Artist: Djinji BrownTitle: Uncle Junior’s Fish Fry (The Market)Rating: 4 StarsReviewed by: Paine
Djinji Brown has been laying the cut for a minute. As a producer, he has crafted some sounds behind Pete Rock and CL Smooth, A Tribe Called Quest, J-Live, and even Barrington Levy. As a DJ, he has been a young face keeping alive the spirit of Bambattaa and Herc with the hip-hop dance party. Last year, Djinjis album Sirround Sound surprised many for its innovation in the instrumental hip-hop arena. Djinji returns, to mix a compilation of the same records Seven Heads founder, Wes Jacksons father used to play at his memorable Fish Frys; Uncle Junior’s Fish Fry (The Market).
Djinji pulls from a wide array of shelves to make this mix. While its not the quickly cliché mash-up variety, Djinji does put Jazzy Jeff, Brass Connection, and Vinija Mojica all on the same mix. Without a doubt, Brown never breaks the cohesive blend, and the listener gets a true house party vibe that feels both part 1975 and part 2005.
While these records are probably not in your personal crates, the tracks will sound familiar. If they arent youre in for a deep treat. The Gregory Issacs Crof served that purpose for me, providing a newfound deep dub delicacy. Other highlights include the underground disco jam The Meaning by Brass Connection, and the horn heavy, too-short, Dont Take Your Love From Me by Marion Brown. While The Market is etched together with a strong hip-hop sensibility, the mix truly pays greater homage to West Indian rhythms and Afro-percussion. Even for the most belligerent b-boy, theres nothing not to love here at all.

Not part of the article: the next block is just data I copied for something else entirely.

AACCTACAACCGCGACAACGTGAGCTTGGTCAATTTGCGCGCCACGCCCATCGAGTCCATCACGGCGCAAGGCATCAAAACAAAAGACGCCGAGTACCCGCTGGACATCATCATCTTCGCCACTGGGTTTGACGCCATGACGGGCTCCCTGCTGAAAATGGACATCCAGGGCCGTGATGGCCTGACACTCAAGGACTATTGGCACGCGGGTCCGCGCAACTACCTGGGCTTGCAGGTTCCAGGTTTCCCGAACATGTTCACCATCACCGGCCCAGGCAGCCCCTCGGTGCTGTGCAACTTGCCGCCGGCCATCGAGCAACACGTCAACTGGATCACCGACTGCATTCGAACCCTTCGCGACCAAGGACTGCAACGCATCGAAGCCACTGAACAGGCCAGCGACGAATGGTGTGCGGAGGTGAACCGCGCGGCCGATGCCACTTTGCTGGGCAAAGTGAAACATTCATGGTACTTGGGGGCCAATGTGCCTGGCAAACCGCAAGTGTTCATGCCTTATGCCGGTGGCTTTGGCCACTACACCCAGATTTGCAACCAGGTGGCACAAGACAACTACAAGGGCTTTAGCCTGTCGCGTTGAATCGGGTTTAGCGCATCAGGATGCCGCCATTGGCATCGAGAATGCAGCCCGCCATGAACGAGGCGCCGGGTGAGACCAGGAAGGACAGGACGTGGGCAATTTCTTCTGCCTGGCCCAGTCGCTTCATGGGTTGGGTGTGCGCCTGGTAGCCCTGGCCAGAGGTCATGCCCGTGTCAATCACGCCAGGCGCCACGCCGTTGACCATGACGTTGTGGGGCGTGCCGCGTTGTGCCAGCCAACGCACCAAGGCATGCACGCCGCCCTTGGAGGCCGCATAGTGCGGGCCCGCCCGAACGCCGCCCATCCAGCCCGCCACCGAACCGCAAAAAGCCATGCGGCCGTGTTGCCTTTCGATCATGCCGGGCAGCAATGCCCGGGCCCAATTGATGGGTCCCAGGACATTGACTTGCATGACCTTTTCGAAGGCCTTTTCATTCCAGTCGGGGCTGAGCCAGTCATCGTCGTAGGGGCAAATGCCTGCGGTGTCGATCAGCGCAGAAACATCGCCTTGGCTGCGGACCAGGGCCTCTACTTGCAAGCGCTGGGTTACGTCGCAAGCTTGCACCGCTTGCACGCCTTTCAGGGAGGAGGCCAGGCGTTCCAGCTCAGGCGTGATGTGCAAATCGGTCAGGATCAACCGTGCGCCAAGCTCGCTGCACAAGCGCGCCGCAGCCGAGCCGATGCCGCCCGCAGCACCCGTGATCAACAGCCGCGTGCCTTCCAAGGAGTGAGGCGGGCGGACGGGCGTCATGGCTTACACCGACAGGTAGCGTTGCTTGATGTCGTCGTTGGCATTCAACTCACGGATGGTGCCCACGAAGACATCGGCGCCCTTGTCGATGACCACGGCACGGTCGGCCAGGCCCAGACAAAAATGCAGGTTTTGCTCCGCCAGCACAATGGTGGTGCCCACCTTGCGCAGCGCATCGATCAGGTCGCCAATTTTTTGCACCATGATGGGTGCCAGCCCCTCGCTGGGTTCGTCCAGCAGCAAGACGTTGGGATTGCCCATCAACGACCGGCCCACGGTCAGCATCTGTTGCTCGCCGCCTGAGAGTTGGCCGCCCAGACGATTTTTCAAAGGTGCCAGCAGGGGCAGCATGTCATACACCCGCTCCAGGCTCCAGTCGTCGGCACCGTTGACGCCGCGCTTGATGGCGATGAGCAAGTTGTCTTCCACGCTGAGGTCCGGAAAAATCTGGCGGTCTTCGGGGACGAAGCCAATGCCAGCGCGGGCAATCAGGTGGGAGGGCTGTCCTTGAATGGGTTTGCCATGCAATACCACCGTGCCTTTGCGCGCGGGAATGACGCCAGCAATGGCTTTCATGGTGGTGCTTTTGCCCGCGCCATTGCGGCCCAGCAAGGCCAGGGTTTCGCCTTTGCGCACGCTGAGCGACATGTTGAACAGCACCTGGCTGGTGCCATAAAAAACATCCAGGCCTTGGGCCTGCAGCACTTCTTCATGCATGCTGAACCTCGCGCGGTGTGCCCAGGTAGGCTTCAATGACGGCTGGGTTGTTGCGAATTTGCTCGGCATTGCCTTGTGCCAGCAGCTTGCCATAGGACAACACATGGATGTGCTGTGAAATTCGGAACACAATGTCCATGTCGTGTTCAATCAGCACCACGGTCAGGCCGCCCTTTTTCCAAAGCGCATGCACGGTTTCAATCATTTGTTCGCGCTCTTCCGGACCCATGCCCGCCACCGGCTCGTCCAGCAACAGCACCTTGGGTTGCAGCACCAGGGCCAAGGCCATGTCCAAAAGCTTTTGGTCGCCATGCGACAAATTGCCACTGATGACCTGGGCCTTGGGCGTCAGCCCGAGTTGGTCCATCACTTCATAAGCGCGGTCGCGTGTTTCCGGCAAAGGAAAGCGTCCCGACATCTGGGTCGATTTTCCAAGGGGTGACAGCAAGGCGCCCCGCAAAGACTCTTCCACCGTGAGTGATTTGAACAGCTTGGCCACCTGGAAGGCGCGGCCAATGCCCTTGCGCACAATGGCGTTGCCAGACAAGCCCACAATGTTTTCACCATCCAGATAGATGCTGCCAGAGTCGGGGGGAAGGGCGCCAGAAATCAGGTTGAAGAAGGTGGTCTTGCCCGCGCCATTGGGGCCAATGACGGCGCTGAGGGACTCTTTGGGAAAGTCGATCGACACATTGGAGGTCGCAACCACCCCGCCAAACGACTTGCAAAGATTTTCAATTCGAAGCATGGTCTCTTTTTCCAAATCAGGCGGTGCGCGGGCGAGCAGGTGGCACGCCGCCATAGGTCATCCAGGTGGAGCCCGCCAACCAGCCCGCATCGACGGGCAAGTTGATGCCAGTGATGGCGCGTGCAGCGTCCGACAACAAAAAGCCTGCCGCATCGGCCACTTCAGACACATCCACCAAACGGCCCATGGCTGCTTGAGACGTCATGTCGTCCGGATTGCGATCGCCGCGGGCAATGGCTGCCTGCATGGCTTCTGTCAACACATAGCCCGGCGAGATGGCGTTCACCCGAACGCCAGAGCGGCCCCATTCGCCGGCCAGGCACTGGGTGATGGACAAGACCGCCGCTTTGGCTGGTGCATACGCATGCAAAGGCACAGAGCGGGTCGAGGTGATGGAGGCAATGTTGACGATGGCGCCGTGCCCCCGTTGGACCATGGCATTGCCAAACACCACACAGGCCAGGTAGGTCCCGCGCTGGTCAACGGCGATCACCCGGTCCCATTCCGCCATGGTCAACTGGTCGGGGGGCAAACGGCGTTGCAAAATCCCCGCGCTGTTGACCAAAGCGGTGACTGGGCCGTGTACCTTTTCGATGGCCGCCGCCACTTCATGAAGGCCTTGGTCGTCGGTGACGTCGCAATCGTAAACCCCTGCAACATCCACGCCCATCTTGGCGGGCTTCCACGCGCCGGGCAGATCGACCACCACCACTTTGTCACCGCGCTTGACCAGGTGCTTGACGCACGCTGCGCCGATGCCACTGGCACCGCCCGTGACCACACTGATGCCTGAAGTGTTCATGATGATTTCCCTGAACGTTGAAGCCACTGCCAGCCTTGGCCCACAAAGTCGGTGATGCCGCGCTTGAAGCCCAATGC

Many argue that hip-hop remains for the young. Djinji Browns deft mixing skills on Wes Jacksons household records prove otherwise. The Market is a mature record for a hip-hop fan to grow old with. It shares the attitude, the flamboyance, and even a few rhymes in the mix, but the mix gives ground to the older, deeper-rooted b-boy. While The Market will be the initial installment in the Fish Fry series, Djinji Brown and his efforts will be hard to top. One can only wait for the follow-up.